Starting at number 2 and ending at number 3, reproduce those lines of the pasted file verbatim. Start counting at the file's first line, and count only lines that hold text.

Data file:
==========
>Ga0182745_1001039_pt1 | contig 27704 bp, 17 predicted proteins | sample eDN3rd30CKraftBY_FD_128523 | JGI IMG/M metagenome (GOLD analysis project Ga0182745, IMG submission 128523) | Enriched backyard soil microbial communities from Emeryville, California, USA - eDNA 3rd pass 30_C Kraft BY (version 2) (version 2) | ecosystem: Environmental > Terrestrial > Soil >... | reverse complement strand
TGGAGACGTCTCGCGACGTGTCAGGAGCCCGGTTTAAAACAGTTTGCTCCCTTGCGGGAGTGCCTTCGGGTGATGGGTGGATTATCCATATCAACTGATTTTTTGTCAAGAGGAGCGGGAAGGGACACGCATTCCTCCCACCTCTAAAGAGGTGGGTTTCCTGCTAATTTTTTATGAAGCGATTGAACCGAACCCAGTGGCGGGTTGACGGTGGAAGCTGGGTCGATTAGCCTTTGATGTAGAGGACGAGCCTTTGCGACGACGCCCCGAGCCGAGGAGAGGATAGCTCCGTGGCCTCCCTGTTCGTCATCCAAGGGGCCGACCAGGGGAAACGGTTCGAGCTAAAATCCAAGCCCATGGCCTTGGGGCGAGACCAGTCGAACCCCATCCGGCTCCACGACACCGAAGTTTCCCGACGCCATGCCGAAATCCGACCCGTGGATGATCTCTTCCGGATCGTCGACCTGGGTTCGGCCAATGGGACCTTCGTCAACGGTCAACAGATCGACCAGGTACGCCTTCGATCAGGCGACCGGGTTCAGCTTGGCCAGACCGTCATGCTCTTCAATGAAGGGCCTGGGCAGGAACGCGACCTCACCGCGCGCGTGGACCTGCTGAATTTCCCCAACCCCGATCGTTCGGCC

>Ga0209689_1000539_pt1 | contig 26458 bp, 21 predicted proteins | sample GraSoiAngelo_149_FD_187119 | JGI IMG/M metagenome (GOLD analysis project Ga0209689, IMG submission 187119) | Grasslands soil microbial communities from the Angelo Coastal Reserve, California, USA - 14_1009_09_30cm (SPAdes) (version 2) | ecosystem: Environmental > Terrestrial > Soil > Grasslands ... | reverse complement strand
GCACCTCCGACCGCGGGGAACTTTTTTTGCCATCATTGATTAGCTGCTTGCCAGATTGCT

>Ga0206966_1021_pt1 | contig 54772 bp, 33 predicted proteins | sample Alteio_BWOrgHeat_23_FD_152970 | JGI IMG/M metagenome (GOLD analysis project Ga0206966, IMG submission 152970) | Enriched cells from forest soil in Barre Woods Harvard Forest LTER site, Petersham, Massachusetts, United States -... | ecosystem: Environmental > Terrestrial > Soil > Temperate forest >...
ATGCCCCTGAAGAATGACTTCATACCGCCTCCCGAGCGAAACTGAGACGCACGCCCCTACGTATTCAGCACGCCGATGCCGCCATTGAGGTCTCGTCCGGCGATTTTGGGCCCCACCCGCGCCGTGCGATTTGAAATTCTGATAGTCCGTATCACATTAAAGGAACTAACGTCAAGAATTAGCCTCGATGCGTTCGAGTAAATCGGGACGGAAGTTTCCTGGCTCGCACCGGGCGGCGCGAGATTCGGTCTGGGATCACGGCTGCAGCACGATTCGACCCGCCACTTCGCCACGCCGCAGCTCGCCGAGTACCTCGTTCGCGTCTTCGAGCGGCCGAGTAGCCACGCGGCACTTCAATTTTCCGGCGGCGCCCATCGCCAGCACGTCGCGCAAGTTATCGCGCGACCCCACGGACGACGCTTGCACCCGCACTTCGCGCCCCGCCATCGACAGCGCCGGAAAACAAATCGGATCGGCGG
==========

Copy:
TGGAGACGTCTCGCGACGTGTCAGGAGCCCGGTTTAAAACAGTTTGCTCCCTTGCGGGAGTGCCTTCGGGTGATGGGTGGATTATCCATATCAACTGATTTTTTGTCAAGAGGAGCGGGAAGGGACACGCATTCCTCCCACCTCTAAAGAGGTGGGTTTCCTGCTAATTTTTTATGAAGCGATTGAACCGAACCCAGTGGCGGGTTGACGGTGGAAGCTGGGTCGATTAGCCTTTGATGTAGAGGACGAGCCTTTGCGACGACGCCCCGAGCCGAGGAGAGGATAGCTCCGTGGCCTCCCTGTTCGTCATCCAAGGGGCCGACCAGGGGAAACGGTTCGAGCTAAAATCCAAGCCCATGGCCTTGGGGCGAGACCAGTCGAACCCCATCCGGCTCCACGACACCGAAGTTTCCCGACGCCATGCCGAAATCCGACCCGTGGATGATCTCTTCCGGATCGTCGACCTGGGTTCGGCCAATGGGACCTTCGTCAACGGTCAACAGATCGACCAGGTACGCCTTCGATCAGGCGACCGGGTTCAGCTTGGCCAGACCGTCATGCTCTTCAATGAAGGGCCTGGGCAGGAACGCGACCTCACCGCGCGCGTGGACCTGCTGAATTTCCCCAACCCCGATCGTTCGGCC

>Ga0209689_1000539_pt1 | contig 26458 bp, 21 predicted proteins | sample GraSoiAngelo_149_FD_187119 | JGI IMG/M metagenome (GOLD analysis project Ga0209689, IMG submission 187119) | Grasslands soil microbial communities from the Angelo Coastal Reserve, California, USA - 14_1009_09_30cm (SPAdes) (version 2) | ecosystem: Environmental > Terrestrial > Soil > Grasslands ... | reverse complement strand